Domestic vaccine production central to Canada's fight against COVID: Medicago's COO
fModerna Inc. agreed to provide as many as 500 million doses of its COVID-19 shot to the program known as Covax in a boost for the global vaccination effort, but only a small fraction of the shipments are due to arrive this year.
The U.S. drugmaker is joining developers including AstraZeneca Plc, Pfizer Inc. and Johnson & Johnson in supplying Covax, which has faced setbacks in its bid to help lower-income nations. The vaccine last week was cleared for emergency use by the World Health Organization, making it eligible for Covax.
Covax has encountered funding challenges, delivery delays and other hurdles in a high-stakes campaign to narrow the vaccine-access gap. As India confronts a devastating resurgence of the illness, concerns are rising for many countries around the world that have been left behind their wealthier counterparts.
Rich countries last year snapped up vaccine supplies from Moderna and others, and the U.S. alone has already administered more than 240 million doses. Covax meanwhile has shipped about 50 million to more than 120 countries and territories, based on data through late April.
Supplies of Moderna’s messenger RNA vaccine to Covax are set to begin in the fourth quarter, with 34 million doses available in 2021, according to Gavi, the Vaccine Alliance, one of the partners in the initiative.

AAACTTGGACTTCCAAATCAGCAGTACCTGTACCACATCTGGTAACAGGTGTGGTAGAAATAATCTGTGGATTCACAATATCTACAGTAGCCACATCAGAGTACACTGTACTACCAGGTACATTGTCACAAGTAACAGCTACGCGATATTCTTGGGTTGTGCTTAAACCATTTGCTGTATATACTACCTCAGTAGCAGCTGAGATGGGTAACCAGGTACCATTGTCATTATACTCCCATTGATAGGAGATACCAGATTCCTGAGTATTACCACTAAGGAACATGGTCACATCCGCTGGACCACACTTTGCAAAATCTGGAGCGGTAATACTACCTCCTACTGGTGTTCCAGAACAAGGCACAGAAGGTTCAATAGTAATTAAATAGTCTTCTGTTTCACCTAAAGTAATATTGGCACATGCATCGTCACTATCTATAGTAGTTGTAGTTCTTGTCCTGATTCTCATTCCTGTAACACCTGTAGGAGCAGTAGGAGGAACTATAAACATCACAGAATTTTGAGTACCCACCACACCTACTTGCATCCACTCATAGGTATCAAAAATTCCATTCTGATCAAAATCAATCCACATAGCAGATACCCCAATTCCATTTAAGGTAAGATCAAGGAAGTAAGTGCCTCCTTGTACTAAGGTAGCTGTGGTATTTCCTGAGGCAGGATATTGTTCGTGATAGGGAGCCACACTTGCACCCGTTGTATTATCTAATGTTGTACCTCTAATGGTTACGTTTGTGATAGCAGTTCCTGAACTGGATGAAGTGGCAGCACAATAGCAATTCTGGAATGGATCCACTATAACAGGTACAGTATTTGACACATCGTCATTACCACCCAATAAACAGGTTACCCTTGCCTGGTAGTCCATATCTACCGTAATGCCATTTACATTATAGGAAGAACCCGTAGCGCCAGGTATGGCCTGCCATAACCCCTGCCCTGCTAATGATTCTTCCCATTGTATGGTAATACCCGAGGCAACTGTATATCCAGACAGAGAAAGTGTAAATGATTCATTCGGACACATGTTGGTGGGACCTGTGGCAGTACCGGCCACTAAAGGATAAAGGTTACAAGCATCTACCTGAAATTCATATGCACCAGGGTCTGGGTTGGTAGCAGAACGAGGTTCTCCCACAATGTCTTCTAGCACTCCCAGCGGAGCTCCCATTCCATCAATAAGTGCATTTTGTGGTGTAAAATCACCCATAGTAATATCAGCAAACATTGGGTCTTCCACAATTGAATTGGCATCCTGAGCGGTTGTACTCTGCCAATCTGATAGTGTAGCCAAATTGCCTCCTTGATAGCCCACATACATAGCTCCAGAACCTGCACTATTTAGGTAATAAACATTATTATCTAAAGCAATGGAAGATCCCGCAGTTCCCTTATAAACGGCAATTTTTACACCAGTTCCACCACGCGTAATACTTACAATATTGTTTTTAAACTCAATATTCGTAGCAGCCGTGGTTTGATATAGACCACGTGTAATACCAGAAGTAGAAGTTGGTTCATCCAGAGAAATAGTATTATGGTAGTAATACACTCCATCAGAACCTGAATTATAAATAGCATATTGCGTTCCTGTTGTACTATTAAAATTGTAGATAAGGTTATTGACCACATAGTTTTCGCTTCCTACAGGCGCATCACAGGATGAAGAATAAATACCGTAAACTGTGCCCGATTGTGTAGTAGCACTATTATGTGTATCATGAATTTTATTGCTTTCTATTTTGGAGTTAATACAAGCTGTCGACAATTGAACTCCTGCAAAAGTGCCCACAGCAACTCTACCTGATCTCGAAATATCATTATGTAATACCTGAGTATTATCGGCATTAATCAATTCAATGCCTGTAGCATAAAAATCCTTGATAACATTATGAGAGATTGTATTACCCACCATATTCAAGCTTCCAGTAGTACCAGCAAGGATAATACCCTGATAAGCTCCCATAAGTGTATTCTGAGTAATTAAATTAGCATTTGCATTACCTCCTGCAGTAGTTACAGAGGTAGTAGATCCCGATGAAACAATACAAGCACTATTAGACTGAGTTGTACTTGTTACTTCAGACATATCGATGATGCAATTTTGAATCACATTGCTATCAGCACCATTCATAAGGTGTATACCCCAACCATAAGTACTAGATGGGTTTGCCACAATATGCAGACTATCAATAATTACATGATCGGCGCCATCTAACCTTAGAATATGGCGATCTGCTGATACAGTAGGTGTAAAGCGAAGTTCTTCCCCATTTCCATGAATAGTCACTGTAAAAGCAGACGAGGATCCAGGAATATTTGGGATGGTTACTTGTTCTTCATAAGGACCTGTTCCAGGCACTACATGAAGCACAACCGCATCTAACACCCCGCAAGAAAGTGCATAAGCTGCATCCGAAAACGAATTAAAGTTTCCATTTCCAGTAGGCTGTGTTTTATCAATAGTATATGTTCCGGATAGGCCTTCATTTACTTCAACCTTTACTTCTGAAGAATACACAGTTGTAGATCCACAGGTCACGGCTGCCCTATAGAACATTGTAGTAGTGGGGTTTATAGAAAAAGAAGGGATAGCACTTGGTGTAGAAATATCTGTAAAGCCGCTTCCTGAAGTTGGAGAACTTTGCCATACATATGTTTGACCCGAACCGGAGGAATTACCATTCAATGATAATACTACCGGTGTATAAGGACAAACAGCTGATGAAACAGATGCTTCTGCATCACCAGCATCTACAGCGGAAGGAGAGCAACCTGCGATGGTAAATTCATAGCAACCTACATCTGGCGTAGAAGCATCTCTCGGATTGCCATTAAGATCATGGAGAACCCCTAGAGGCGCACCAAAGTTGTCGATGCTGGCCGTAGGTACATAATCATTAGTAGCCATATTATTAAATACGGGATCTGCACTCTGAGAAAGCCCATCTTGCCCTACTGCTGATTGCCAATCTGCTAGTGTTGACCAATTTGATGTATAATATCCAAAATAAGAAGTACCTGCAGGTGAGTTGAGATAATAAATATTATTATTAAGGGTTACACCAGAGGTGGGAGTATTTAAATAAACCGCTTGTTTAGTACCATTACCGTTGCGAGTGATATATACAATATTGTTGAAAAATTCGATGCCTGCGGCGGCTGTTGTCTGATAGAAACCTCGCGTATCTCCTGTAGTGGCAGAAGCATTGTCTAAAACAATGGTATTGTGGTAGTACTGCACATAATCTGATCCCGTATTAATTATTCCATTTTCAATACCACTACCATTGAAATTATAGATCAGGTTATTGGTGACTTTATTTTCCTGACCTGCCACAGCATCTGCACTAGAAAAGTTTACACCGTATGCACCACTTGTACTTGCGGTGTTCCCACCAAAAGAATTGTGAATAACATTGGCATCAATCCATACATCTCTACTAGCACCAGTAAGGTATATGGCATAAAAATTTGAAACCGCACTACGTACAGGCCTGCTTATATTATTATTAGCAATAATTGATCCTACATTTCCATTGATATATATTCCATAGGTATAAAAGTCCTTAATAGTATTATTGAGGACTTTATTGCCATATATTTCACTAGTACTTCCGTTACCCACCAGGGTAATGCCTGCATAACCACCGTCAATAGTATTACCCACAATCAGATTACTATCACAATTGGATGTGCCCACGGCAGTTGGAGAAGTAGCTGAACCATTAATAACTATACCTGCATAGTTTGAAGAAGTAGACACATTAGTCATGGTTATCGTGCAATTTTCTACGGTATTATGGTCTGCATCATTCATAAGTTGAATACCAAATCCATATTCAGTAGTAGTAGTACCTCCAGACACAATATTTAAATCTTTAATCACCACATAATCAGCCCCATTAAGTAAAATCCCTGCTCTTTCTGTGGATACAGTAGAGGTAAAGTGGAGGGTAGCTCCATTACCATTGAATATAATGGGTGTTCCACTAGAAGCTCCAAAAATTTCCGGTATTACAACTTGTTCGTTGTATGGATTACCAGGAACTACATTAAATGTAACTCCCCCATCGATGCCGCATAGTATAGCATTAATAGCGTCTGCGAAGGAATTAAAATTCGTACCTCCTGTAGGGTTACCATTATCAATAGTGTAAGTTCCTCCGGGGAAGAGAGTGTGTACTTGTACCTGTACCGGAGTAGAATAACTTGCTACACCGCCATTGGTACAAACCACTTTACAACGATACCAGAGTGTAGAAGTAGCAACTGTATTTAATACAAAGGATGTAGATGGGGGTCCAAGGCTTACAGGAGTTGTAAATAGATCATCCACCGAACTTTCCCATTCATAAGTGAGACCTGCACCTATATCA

The U.S. drugmaker will supply as many as 466 million doses in 2022 and potentially provide access to shots that are adapted to fight virus variants in the future. Moderna CEO Stephane Bancel last week said he was deeply worried about variant-driven epidemics in places like South America and India.
The terms of the agreement with Gavi weren’t disclosed, though Moderna said it’s offering the vaccine at the company’s “lowest-tiered price.”
The doses will help broaden Covax’s portfolio. The program is heavily reliant on the Astra shot, which is cheaper and easier to deploy but has faced worries about rare blood clots that have complicated immunization campaigns. Covax is also leaning on the Serum Institute of India Ltd. as a key supplier, but the country said in March it would slow down exports to focus on its own needs.
“Having a diverse portfolio has always been a core goal for Covax, and to remain adaptable in the face of this continually evolving pandemic -- including the rising threat posed by new variants,” Gavi Chief Executive Officer Seth Berkley said Monday.
Gavi has said it’s seeking to raise US$2 billion by June to secure additional doses to cover as much as 30 per cent of the populations in 92 lower-income economies. Covax is led by Gavi, the WHO and the Coalition for Epidemic Preparedness Innovations, and works with organizations including UNICEF as well. Sweden also pledged to donate 1 million doses of the Astra and University of Oxford vaccine, Gavi said.
Pfizer and BioNTech SE in January agreed to supply as many as 40 million doses to Covax, which is also due to receive up to 500 million doses of J&J’s single-shot vaccine.
While Astra has pledged not to profit from its vaccine during the pandemic and recorded US$275 million in sales from the shot in the first quarter, Moderna has said it expects to bring in more than US$18 billion in COVID vaccine sales this year.